Formula one is the undisputed pinnacle of motorsports. The machines have more in common with fighter jets than with cars. It is speculated that one can drive upside down on a tunnel roof courtesy of the aerodynamics.
The reason Formula 1 has remained the ultimate racing series is that it continuously evolves the “formula” of rules. Last year, wider tyres and more aggressive aerodynamics were introduced to shake up the grid, with Red-Bull expected to close the gap to reigning champions Mercedes.
As we all know Mercedes fought off a valiant charge by the Scuderia and hand Hamilton a well-deserved fourth driver’s championship. However, that was last year, what can we look forward to in 2018?
Hello to the halo
The most controversial change in F1 in recent history. I had been indifferent until I watched testing on Monday. For as long as I have watched F1, there is a cockpit camera that enables us to see the driver and the track ahead.
All drivers have admitted it’s barely noticeable. That’s obviously a good thing. The bad thing is, where the camera is positioned we also get to see the halo, and it’s like trying to ignore a spider dangling before your eyes!
The thong-like structure sits just above the driver’s helmet to protect him from flying debris or the ground in an upturned car. It must withstand over 12 tonnes of force and will have a new weight effect of about 14 kilos.
Now, that’s an obscene number in a sport that weighs nuts and bolts to the gram. That mass also sits high up, angering F1 engineers who prefer a lower centre of gravity. Heavier drivers will have to lose a few kilos to stay competitive.
Say goodbye grid girls
Fast cars and pretty women come as naturally as bread and butter. Nobody ever had a problem with that combination; that is until feminists showed up. They immediately decided the tradition was demeaning to women.
Grid children replaced them, ostensibly to inspire them to aspire to be the racing driver’s they would stand next to. That is all politically correct but the grid girls thought otherwise. They went to social media to dispel the myth that they were low intelligent eye candy without a passing interest in cars.
The grid girls, now rendered jobless, argued that the corporate push to empower women inadvertently caused them to lose their much-loved jobs. They even argued that the corporate feminists paradoxically took issue with women’s manner of dress.
A pillar of modern feminism is that women should dress how they want. I’m deeply conflicted with this, on the one hand I feel sorry for the now unemployed ladies, yet happy for the kids.
New orange, pink tyres
Last Year Pirelli introduced tyres that were 25 per cent wider. These and other aerodynamic changes made the cars go as much as 5 seconds faster than they did in 2016. Pirelli says that the “Rainbow Range” will be considerably softer in 2018. The softest and fastest of the lot will be the pink-coloured hypersoft.
At the other end of the spectrum will be the hardest compound, the Orange Superhard. The hard tyre will be ice blue with the white medium, yellow soft, red super soft and purple ultrasoft remaining as they were.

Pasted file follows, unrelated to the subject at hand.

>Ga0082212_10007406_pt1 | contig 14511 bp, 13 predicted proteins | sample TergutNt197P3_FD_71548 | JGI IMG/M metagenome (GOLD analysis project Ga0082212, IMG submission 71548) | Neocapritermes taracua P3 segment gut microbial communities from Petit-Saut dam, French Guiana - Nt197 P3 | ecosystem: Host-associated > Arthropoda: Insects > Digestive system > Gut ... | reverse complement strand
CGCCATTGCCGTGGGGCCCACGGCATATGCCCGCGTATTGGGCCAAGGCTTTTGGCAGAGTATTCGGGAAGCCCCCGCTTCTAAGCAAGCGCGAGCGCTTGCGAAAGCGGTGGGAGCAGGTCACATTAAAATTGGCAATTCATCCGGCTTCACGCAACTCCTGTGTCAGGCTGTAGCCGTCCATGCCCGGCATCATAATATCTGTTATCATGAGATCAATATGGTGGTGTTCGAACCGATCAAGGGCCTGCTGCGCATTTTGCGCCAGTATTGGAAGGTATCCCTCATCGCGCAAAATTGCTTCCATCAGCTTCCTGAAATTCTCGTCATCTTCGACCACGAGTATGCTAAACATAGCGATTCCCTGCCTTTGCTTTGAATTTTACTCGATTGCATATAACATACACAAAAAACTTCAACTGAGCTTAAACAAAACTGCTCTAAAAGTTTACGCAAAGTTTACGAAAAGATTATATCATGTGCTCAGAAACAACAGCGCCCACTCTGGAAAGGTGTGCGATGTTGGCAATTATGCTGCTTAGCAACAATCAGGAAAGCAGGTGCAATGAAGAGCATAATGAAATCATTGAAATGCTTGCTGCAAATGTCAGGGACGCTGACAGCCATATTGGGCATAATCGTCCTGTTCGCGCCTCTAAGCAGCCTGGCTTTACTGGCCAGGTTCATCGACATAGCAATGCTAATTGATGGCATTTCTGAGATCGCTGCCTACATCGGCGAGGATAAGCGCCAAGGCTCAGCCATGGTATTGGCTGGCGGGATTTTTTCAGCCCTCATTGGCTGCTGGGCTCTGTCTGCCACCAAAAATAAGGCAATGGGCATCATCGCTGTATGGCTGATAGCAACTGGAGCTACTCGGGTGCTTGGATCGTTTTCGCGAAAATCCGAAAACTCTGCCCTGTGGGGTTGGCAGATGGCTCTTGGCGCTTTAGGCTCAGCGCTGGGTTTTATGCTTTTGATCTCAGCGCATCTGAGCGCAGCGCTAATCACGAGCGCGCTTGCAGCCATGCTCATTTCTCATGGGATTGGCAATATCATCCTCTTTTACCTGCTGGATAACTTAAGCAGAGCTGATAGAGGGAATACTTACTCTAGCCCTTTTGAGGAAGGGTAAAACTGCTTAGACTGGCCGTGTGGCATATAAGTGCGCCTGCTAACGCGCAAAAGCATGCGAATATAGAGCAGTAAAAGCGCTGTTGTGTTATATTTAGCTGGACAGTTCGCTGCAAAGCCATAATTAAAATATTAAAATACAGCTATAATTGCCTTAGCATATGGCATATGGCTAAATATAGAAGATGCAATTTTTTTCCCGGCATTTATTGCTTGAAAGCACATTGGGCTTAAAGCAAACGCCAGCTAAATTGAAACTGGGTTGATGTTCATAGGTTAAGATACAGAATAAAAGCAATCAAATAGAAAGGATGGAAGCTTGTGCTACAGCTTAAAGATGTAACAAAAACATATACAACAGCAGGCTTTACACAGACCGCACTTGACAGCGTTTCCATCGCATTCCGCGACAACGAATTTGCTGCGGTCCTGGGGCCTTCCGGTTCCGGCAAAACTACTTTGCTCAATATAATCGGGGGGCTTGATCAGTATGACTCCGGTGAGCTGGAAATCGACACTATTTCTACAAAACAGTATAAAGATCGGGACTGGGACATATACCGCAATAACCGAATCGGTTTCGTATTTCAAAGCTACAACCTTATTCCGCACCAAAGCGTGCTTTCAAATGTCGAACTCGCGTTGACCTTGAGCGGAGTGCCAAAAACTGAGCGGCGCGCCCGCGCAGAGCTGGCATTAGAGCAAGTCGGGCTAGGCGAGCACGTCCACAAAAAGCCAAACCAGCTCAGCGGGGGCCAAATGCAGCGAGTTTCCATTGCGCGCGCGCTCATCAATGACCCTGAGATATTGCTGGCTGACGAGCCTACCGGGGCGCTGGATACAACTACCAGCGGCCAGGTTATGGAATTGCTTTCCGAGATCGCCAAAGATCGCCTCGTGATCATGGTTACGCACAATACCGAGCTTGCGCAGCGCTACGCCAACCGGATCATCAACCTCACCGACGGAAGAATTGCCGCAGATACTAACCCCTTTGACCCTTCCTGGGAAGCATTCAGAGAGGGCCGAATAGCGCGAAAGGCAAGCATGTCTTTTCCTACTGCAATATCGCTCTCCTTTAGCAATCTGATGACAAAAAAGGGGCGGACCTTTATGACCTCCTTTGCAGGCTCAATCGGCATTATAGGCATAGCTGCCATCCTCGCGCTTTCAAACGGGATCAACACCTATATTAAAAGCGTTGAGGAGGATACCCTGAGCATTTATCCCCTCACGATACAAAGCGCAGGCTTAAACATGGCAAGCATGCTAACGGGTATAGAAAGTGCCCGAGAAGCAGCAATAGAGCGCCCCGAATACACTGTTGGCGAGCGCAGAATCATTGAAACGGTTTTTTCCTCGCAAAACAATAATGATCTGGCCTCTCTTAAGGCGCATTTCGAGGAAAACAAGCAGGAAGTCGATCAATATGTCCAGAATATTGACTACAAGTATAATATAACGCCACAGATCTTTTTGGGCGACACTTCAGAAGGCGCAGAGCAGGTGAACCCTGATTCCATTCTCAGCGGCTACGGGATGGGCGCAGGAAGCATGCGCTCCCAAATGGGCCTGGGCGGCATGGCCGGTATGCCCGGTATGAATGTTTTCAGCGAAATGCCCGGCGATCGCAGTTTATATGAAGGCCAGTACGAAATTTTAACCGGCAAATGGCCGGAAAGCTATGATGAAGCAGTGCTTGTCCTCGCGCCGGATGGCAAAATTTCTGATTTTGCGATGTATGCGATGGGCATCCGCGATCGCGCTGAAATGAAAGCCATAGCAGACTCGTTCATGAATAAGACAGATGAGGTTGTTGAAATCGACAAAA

Intermediate and wet tyres stay green and blue respectively. By making the entire range that bit softer, Pirelli intends to reduce the odds of a one-stop race while increasing performance by about a second a lap.
Engines limited to 3
One of the biggest concerns F1 has to deal with is that it’s a very expensive sport. One of the most expensive components is the engine. In this turbo-hybrid era, they don’t come cheap. While the details of every deal are closely guarded, it’s an open secret that they are excessively expensive! This makes smaller budget teams uncompetitive.
The reduction to three engines this season also seeks to make them more reliable. With Malaysia Grand Prix leaving the calendar the French and German Grand prix have made a comeback. In a 21-race season the winning team will be the one whose engine breaks down the least.
Teams and Drivers
At the very front Lewis Hamilton will lead the usual charge for both championships by Mercedes. Sebastian Vettel is the man to stop them. The very talented Red-Bull duo of Daniel Ricciardo and Max Verstappen will be looking to prove both teams wrong and get back to their winning ways with the new Renault engine.
Fernando Alonso, in the papaya orange McLaren, hopes to be higher up the grid, taking on fellow Spaniard Carlos Sainz in the similarly powered Renault. Sergey Sirotkin joins Lance Stroll in the second Williams for battle with Sergio Perez and Esteban Ocon in the midfield. He outperformed Robert Kubica to clench the seat and will be worth keeping an eye out for.
Undoubtedly all eyes will be on Torro Rosso, the only Honda-powered team. The Japanese engine has consistently lacked performance and reliability but who knows, it could pull a surprise.
It would be fantastic if the Honda engine proved more powerful and reliable than the Renault unit, effectively pitting the junior team against the senior team. Charles Leclerc will also be a driver to look out for, coming to Sauber from back to back championships in GP3 and Formula 2.
Alfa Romeo is back!
The Italian marque returns to the grid after a 33-year hiatus. Having won the 1950 and 1951 World Championships, Alfa Romeo struggled to replicate the success over the years. They eventually pulled out in 1985. Now the marque returns to the grid as a strategic, technological and commercial partner to Sauber, and as title sponsor. This will see the backmarker team get an up to date Ferrari engine for 2018, something that should help it climb up the grid.